Series B Banknotes

The Series B Banknotes (Irish: Nótaí bainc sraith B) of Ireland replaced the Series A Banknotes. The banknotes were issued between 1976 and 1982 by the Central Bank of Ireland, the series was replaced in 1993 by Series C Banknotes.


The Central Bank announced its intention for the new banknotes in December 1971 and Servicon, an Irish design company, was employed to design the notes of the denominations; £1, £5, £10, £20, £50 and £100. The £100 note was never issued or circulated; this remains somewhat of an idiosyncrasy in the issue of Irish banknotes as this is the only series without a note of this denomination.

The theme chosen for these notes was history of Ireland, and each note featured the portrait of a person with this theme in mind from a particular era from historic to modern and complementing visual elements. The female head painted by Sir John Lavery was retained from Series A; contained in the unprinted space. Each banknote has the signature of the Governor of the Central Bank of Ireland and the Secretary of the Department of Finance.

During much of the period of circulation of this series, foreign exchange controls prohibited the export of any notes larger than £20 from the Republic.

One Pound

The green one pound note had a portrait of Medb, the legendary Queen of Connacht in Irish mythology. Also a pre-Christian geometric design based on those found on bone slips is used in on the note, the background is an excerpt from the Táin.

The reverse had a decorated excerpt from Lebor na hUidre, the oldest surviving Irish manuscript, with some red in addition to the dominant green.

The dimension of the notes are 78.0 × 148.0 millimetres.

The one pound note was removed from circulation from June 1990 as it became replaced by the Irish pound coin, this note was the final one pound note to be circulated and it was the first note of Series B to be removed from circulation.

Five Pound

The orange five pound note had a portrait of Johannes Scotus Eriugena, the philosopher and theologian, of the ninth century. The letter A from the start of Psalm 17 of the Psalter of Ricemarcus is used against the Book of Durrow.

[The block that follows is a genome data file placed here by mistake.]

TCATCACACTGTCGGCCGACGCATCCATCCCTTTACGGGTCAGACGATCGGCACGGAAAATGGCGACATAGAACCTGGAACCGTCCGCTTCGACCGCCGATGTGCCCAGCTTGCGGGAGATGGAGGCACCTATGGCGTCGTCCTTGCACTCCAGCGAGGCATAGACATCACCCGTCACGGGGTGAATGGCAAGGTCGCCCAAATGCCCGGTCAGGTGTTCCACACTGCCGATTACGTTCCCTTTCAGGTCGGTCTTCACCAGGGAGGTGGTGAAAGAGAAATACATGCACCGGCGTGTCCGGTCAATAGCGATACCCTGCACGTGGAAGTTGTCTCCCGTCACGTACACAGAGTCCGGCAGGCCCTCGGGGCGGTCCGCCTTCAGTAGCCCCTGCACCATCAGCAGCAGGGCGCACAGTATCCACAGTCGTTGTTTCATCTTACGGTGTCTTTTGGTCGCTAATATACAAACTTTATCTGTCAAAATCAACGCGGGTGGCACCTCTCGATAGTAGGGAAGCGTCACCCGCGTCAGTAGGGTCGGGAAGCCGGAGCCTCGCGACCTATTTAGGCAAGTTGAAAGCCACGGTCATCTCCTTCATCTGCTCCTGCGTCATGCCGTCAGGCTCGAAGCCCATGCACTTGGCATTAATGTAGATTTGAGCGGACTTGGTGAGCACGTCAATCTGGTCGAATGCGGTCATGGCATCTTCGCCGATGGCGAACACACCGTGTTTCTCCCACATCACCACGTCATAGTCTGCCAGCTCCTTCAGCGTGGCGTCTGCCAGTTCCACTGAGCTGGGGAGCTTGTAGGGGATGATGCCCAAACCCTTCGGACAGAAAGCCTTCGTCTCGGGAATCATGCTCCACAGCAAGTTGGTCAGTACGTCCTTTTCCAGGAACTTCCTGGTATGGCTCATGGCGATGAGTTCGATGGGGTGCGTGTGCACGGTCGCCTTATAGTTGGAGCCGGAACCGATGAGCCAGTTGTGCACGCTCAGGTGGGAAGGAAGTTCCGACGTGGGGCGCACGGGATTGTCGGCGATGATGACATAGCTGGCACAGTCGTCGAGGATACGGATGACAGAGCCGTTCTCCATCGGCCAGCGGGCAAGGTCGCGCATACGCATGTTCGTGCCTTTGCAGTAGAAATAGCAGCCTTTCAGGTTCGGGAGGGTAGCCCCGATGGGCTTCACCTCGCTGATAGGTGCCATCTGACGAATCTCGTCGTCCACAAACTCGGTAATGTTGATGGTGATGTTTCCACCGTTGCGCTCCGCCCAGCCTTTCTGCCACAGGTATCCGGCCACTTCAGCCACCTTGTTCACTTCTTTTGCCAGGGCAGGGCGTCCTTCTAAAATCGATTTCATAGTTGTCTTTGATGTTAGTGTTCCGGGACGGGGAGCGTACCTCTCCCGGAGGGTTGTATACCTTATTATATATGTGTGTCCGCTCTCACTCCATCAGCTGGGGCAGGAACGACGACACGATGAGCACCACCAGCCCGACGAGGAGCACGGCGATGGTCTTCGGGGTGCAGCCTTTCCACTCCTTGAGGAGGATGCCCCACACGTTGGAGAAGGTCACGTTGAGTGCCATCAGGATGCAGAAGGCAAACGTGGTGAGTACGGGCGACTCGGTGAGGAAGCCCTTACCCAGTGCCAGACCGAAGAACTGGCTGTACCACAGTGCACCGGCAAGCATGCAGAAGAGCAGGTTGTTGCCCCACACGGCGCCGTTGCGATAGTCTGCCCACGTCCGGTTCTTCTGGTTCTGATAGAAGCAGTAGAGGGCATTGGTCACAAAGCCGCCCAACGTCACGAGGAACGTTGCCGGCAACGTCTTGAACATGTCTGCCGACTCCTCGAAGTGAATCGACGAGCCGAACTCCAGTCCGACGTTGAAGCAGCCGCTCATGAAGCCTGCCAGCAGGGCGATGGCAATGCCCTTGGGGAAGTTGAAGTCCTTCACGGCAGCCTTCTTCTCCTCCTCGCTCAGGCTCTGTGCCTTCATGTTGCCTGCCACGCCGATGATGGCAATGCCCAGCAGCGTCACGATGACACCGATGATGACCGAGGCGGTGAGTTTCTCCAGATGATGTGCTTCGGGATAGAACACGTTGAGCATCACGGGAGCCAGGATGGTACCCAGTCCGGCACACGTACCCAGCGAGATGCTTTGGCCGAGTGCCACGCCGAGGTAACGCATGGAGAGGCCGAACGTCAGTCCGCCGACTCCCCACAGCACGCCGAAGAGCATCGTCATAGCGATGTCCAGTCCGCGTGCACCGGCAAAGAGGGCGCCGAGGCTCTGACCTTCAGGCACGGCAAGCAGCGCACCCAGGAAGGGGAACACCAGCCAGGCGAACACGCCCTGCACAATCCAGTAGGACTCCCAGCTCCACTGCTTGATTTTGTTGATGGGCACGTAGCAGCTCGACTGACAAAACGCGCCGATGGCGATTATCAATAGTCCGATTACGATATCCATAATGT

The reverse featured an adaptation of animal and script extracts from the Book of Kells, an eighth century copy of the gospels.

The dimension of the notes are 82.0 X 156.0 millimetres. In addition to the dominant orange, red and brown is used on both sides of the note.

Ten Pound

The purple ten pound had a portrait of Dean Jonathan Swift the poet and satirist. The background contains a reproduction of the coat of arms of Dublin from a city council resolution against a letter by Swift from April 1735.

The reverse had a portion of a map of Dublin which was published by John Rocque in 1756. Great Abbey Street and Astons Quay - now known as Middle Abbey Street and Aston Quay respectively are shown as well as the River Liffey.

The dimension of the notes are 86.0 X 164.0 millimetres. The note consists of shades of purple - three shades on the front and two on the back.

Twenty Pound

The blue twenty pound note had a portrait of William Butler Yeats, the poet, dramatist, and mystic together with a representation of the mythological hero Cú Chulainn, based on the motif used by the Abbey Theatre. The background is of a Deirdre, a Yeats manuscript.

The reverse had image the Blasket Islands, off County Kerry with the background of An tOileánach by Tomás Ó Criomhthain.

The dimension of the notes are 90.0 X 172.0 millimetres. The note consists of shades of blue - six shades on the front and four on the back.

Fifty Pound

The red-brown fifty pound note had a portrait of Turlough O'Carolan, the blind Irish harper and composer, with the background from Timbrell.

The reverse had a design based on the wood carvings on the organ loft of St. Michan's Church, Dublin.

The dimension of the notes are 94.0 X 180.0 millimetres. Using the red-brown colours it is set using five shades on the front and four on the back.

Hundred Pound

A Series B hundred pound note was never issued, the Series A £100 note remained in circulation. Although during the late 1970's some newspapers thought that there would A £100 note that would have been Mauve in Colour would have had Grace O'Malley on the front and The Galtee Mountains on the back.

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